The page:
Lorca speaks of Granada as a city of two rivers, a city of two valleys. The Genil river, “crowned with poplars” and the Dauro river, “crowned with lilies”. Curiously he comes from a town also bathed by two rivers, the Genil and Cubillas.
Isabel García Lorca recalls in her book Recuerdos míos (My Memories) how at the end of the street where they first lived in Granada, the Acera del Darro, the two rivers converged. The Darro is an underground river, from Plaza Nueva (New Square) until it flows into the Genil. When the family lived in Acera del Darro, the river was not yet covered in this last stretch. Lorca will dedicate a juvenile poem to them El Dauro and the Genil (Lorca prefers, instead of Darro, the word Dauro, closer to the supposed etymology of the word, related to the gold that could be found in this river).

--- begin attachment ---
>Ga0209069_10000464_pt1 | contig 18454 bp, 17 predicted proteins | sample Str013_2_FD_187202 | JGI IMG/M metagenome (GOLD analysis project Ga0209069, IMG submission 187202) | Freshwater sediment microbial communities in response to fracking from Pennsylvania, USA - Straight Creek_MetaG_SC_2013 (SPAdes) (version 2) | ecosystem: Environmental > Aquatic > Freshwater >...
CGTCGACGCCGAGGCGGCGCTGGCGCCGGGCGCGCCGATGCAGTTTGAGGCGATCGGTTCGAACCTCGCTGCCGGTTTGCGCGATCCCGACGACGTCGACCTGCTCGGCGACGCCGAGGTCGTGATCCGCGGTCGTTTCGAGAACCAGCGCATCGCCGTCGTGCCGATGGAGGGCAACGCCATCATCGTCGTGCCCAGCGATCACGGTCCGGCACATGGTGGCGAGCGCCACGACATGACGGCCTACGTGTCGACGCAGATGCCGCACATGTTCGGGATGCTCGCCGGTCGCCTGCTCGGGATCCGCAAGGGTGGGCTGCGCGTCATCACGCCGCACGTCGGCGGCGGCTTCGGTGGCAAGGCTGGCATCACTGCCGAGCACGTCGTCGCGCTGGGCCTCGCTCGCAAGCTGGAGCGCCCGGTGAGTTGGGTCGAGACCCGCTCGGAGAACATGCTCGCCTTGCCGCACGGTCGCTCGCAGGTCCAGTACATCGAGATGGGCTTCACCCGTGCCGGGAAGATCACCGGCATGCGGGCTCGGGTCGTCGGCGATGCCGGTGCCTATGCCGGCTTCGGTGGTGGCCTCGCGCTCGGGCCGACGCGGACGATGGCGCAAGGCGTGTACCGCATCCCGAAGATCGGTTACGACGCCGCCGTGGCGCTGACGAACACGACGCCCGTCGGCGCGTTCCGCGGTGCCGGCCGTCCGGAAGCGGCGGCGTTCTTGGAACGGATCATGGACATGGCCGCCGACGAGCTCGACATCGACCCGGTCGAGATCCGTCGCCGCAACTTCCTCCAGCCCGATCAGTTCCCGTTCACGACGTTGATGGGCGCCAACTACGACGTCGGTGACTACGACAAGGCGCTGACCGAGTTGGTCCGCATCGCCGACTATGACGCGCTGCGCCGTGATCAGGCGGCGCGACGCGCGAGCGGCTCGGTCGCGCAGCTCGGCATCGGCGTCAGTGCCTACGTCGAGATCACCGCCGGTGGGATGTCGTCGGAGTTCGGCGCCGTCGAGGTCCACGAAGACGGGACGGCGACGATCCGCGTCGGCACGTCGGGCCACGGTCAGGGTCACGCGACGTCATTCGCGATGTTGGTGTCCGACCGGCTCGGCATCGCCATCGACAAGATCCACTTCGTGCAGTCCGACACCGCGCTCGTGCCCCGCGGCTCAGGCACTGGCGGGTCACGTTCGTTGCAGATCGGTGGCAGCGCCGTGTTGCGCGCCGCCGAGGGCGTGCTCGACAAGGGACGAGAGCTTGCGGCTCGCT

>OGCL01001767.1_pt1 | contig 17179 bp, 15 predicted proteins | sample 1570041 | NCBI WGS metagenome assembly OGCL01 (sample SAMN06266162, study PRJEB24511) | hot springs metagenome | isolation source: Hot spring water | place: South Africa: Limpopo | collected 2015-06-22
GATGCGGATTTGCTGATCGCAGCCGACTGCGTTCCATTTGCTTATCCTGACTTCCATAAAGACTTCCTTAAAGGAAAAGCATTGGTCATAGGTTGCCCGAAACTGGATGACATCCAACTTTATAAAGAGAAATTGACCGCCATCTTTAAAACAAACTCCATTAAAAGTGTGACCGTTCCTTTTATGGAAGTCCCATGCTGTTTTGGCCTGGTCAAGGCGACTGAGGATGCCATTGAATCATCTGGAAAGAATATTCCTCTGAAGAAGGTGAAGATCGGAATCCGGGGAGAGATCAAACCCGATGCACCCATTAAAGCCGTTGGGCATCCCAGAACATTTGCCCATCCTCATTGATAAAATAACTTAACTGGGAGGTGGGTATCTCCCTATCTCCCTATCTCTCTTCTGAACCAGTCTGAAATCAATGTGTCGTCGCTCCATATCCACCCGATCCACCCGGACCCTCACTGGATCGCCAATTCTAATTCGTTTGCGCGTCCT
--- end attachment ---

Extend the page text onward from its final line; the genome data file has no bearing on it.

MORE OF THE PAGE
The two rivers are very different for Federico, the Genil is related to joy, its tree being the poplar, while the Darro is related to death, its tree being the cypress. Granada has this culture of water (rivers, fountains, spouts, cisterns…) because of its Arab past. Lorca is the poet of water not only because of Granada, but because of his origins in the village of Fuente Vaqueros, also called La Fuente (The Fountain).